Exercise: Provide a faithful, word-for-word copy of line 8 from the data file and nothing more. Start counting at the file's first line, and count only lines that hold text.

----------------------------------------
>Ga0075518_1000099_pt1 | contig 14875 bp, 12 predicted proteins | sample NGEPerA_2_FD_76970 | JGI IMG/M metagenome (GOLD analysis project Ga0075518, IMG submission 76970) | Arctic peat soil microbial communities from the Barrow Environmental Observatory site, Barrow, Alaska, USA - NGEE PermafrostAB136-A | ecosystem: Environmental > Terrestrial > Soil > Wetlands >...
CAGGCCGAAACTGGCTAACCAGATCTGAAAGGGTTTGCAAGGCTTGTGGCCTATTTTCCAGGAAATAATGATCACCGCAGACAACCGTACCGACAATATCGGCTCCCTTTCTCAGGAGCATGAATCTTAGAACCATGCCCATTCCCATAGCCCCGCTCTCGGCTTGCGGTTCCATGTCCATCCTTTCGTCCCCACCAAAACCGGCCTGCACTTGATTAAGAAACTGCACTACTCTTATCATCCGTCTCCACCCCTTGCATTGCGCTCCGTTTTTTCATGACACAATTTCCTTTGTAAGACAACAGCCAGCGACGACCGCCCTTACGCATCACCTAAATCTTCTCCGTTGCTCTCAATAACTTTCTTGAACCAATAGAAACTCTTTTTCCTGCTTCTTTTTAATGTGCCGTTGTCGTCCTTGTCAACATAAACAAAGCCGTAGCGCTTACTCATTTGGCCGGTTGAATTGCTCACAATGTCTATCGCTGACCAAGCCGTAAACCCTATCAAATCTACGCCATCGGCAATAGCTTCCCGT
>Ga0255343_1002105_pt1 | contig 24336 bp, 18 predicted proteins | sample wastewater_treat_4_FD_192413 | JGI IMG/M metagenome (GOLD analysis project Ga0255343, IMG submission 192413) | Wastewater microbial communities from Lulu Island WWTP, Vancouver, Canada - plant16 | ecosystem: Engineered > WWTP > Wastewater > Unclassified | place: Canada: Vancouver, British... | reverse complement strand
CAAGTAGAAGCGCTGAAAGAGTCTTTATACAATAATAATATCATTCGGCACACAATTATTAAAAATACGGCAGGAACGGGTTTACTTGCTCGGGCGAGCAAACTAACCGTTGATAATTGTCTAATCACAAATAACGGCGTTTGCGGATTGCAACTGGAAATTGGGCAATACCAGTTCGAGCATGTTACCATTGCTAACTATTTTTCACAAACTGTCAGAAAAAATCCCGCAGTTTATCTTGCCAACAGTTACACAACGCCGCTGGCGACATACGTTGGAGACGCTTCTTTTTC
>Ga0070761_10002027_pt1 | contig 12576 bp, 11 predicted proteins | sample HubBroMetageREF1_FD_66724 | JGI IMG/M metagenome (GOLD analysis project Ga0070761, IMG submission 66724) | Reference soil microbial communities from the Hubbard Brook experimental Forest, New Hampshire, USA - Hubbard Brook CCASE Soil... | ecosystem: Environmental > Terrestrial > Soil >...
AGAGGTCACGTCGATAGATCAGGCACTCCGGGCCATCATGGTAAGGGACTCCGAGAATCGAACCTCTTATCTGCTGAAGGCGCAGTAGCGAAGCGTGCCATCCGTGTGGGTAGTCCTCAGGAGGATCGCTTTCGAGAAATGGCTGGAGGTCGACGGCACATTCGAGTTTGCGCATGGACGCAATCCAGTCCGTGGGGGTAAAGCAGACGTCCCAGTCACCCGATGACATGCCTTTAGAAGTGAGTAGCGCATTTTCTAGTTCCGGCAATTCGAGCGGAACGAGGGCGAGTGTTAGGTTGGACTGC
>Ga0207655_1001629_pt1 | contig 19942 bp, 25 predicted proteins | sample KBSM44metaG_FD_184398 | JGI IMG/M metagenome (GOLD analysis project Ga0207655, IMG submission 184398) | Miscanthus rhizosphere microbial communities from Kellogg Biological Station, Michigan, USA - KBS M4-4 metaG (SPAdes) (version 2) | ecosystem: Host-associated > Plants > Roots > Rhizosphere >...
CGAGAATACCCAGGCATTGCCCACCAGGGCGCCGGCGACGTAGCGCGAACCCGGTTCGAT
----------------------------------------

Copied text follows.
CGAGAATACCCAGGCATTGCCCACCAGGGCGCCGGCGACGTAGCGCGAACCCGGTTCGAT